Best Places to Watch NFL Games in Wicker Park
Now that the NFL season is upon us, you may be wondering where in Wicker Park you can go to watch the game. Here are our recommendations for best places in the neighborhood to watch football games on TV.
Of all the bars in Chicago where you can watch a football game, Anthem is definitely the closest to Holiday Jones. That’s one thing it has going for it. A hard to believe fact about Anthem is that it’s owned and operated by the same hospitality tycoons that own Banger’s & Lace, the exhaustingly cool anglophile neo-gastropub across the street. Some of that coolness finds its way into Anthem, but for the most part, it’s a regular modern sports bar. A few highlights that make it worth going to are: the chummy staff, who seem more intent on catching a buzz than the patrons; the (weather permitting) sidewalk patio with accompanying outdoor TVs; and lastly, the fact that the bar is just one big room, so it’s easy to navigate when you’ve put down too many Eugene Porters and are trying to find the bathroom.
You know that scene in Something About Mary where Ben Stiller tells his therapist that he went to a highway rest stop and the therapists says, “you know rest areas are homosexual hangouts?” Like there’s this whole social subculture going on at a location people would least suspect, and most people don’t know about. That’s how Bucktown Pub is. For reasons unknown to this blogger, most of the crowd at Bucktown Pub are middle aged women and their dogs. You wouldn’t expect if from the outside. It looks like a regular neighborhood watering hole, but on any given night, you will find a disproportionate number of women over thirty-five and a pack of dogs. And not the cutesy diminutive breed of dog. These are the type of hulking canines that you would see on a Game of Thrones sigil. Aside from the unconventional sports bar clientele, our favorite parts are the free popcorn that come with a dusting of some curious powder, the expansive back patio furnished with picnic benches, and B.Y.O.F. (bring your own food) policy so you can get whatever grub you want delivered right to you (or do what we do and walk across the street for takeout from Pizza House).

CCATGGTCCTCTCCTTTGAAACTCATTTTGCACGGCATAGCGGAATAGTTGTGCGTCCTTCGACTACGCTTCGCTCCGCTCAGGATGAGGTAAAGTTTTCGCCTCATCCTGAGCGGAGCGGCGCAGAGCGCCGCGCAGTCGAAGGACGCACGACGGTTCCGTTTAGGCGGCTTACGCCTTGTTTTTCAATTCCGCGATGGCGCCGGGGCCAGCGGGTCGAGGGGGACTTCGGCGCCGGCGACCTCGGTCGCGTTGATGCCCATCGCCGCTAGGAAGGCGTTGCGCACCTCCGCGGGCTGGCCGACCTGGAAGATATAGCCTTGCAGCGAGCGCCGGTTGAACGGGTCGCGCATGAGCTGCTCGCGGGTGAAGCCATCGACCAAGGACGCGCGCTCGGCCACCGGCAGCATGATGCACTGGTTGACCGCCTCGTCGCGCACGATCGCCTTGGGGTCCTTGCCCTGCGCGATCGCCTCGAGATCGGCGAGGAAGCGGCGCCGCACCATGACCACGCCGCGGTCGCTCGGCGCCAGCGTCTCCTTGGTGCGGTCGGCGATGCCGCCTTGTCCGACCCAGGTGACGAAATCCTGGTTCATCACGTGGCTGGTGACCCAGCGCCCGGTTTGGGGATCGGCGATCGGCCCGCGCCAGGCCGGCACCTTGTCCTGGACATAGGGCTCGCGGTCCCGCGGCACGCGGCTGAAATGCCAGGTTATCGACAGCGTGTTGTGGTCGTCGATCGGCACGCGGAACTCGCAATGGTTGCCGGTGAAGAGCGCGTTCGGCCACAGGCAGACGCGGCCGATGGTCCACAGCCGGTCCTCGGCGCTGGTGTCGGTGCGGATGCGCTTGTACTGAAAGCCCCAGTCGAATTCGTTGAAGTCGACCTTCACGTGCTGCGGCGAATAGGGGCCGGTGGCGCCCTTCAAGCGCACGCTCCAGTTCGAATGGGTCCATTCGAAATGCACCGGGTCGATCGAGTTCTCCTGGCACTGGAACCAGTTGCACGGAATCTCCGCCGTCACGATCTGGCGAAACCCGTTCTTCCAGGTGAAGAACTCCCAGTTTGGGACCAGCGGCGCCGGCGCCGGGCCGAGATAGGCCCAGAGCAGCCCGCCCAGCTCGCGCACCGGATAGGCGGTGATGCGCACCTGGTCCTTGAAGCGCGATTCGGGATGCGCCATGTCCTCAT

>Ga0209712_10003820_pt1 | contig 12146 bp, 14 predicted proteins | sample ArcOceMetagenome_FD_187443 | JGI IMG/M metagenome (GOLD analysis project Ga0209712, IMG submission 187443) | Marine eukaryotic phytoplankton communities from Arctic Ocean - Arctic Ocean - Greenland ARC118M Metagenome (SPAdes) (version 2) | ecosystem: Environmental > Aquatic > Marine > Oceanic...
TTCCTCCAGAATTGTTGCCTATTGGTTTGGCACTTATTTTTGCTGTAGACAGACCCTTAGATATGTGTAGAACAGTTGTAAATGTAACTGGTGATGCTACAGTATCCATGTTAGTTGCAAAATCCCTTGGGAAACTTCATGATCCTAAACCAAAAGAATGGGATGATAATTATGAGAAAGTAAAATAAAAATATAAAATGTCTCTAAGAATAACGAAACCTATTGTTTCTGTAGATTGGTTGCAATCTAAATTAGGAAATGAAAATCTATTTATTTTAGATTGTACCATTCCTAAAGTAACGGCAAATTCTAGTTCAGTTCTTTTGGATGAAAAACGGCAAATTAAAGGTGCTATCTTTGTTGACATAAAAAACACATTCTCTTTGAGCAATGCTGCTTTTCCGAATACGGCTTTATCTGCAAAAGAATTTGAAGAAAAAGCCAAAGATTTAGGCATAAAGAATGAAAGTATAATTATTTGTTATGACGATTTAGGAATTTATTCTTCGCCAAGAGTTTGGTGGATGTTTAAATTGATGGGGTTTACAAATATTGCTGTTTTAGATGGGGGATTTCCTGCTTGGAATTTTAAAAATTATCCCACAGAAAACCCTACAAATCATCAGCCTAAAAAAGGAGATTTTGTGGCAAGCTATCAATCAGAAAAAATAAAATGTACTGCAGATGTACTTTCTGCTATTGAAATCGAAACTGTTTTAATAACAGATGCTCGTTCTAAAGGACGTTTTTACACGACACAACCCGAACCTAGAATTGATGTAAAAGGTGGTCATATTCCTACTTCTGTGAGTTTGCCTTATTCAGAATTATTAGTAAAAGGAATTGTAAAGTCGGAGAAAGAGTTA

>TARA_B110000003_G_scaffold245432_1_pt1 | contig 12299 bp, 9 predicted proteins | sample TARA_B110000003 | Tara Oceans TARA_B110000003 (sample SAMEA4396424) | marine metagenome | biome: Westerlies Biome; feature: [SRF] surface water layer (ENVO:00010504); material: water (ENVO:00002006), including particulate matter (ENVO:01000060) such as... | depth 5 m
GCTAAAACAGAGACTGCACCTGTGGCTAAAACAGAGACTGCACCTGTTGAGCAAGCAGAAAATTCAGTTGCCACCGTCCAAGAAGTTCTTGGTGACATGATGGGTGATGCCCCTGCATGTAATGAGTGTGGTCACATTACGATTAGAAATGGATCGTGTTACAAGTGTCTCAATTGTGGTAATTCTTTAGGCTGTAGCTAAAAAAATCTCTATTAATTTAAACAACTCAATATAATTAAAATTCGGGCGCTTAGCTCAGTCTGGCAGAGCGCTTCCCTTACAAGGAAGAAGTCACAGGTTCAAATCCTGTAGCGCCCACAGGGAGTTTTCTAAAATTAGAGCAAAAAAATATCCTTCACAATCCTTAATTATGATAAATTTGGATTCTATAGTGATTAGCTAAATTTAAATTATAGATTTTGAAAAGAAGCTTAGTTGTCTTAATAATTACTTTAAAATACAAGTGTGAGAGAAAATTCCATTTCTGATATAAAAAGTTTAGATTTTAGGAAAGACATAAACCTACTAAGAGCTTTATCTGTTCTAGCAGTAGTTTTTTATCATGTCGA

Lots of places have food and drink game day specials, but nobody comes close to the one, two punch that is Cleo’s Pizza Thursday followed by Nacho Sunday. For football fans on a budget looking to fill up on food and booze, you will not find a better destination than Cleo’s. Their Wednesday special, $5 burgers and $3 shots of anything that starts with the letter J is also pretty terrific, but there’s no NFL on Wednesday, so it’s not being factored into this list. Know that you won’t find an extensive beer list or craft cocktails at Cleo’s. If you’re going, definitely take advantage of their discounted pitchers of domestic suds. But also take advantage of the food that is way better than you would probably think. Everything’s really good. One time, early in the NFL season, before we had accepted the fact that we would be packing on 15lbs by the time Super Bowl Sunday rolled around and were still foolishly resisting the urge to gorge on archetypal bar fare, we ordered the Spinach Salad, and it was as good, if not better, than anything we would’ve gotten at Sweetgreen.
We’re a little reluctant to put this place on the list because while Easy Bar has TVs, they’re usually playing obscure slasher movies from the 70s with the sound turned off. It’s rare to find a sporting event broadcast there, but when one is, it’s magical. That’s because Easy Bar is one of those unique bars that exists in the subcategory of dive bars known as “haunts.” A real dark, broken in, booze stained hideaway that is, sadly, increasingly uncommon in Wicker Park. The kind of public place where people that want to be left alone go to drink. Any sort of collective focus on a singular event, like a Raiders game induces the sort of unified experience regulars at Easy Bar shy away from. So when it happens, it’s like when you were on Christmas break in grade school and your uncle had too many eggnogs and let you drive his car around the block.
It’s the oldest continuously operating bar in the neighborhood. The mythology behind Lottie’s Pub is that it was started when Lottie Zagorski, a 6-foot-tall man transitioning to a woman, transitioned her neighborhood grocery store into an underground speakeasy during Prohibition. If you go there now, the underground basement area appears almost untouched, while the upstairs has been converted into a mainstay sports bar & grill with neon signs, dart boards, badger posters and a dizzying number of Christmas lights. Regular viewers of NBC pyro-drama, Chicago Fire will recognize Lottie’s as Molly’s, the gang’s fictional bar hangout. If you go, we’d recommend the Waffle Nachos paired with either a Coors Banquet or whatever their $3.50 special Beer of the Month is. Lottie’s also holds it down for Monday Night Football with $2 tacos, $3 Dos Equis, and $4 Milagros.
As far as sports bars are concerned, the name says it all. But why is that such a bad thing? We mean, if you’re going somewhere with the intention of getting drunk and eating hot wings, why are TVs everywhere with the sound turned up to eleven such an affront? We’re not saying Standard is the coolest or most exotic. That’s not what they’re aiming for. They just want to be the best place to down pints of craft beer, stuff your face with mac n’ cheese fritters and not make eye contact with other human beings. To that end, they succeed in spades.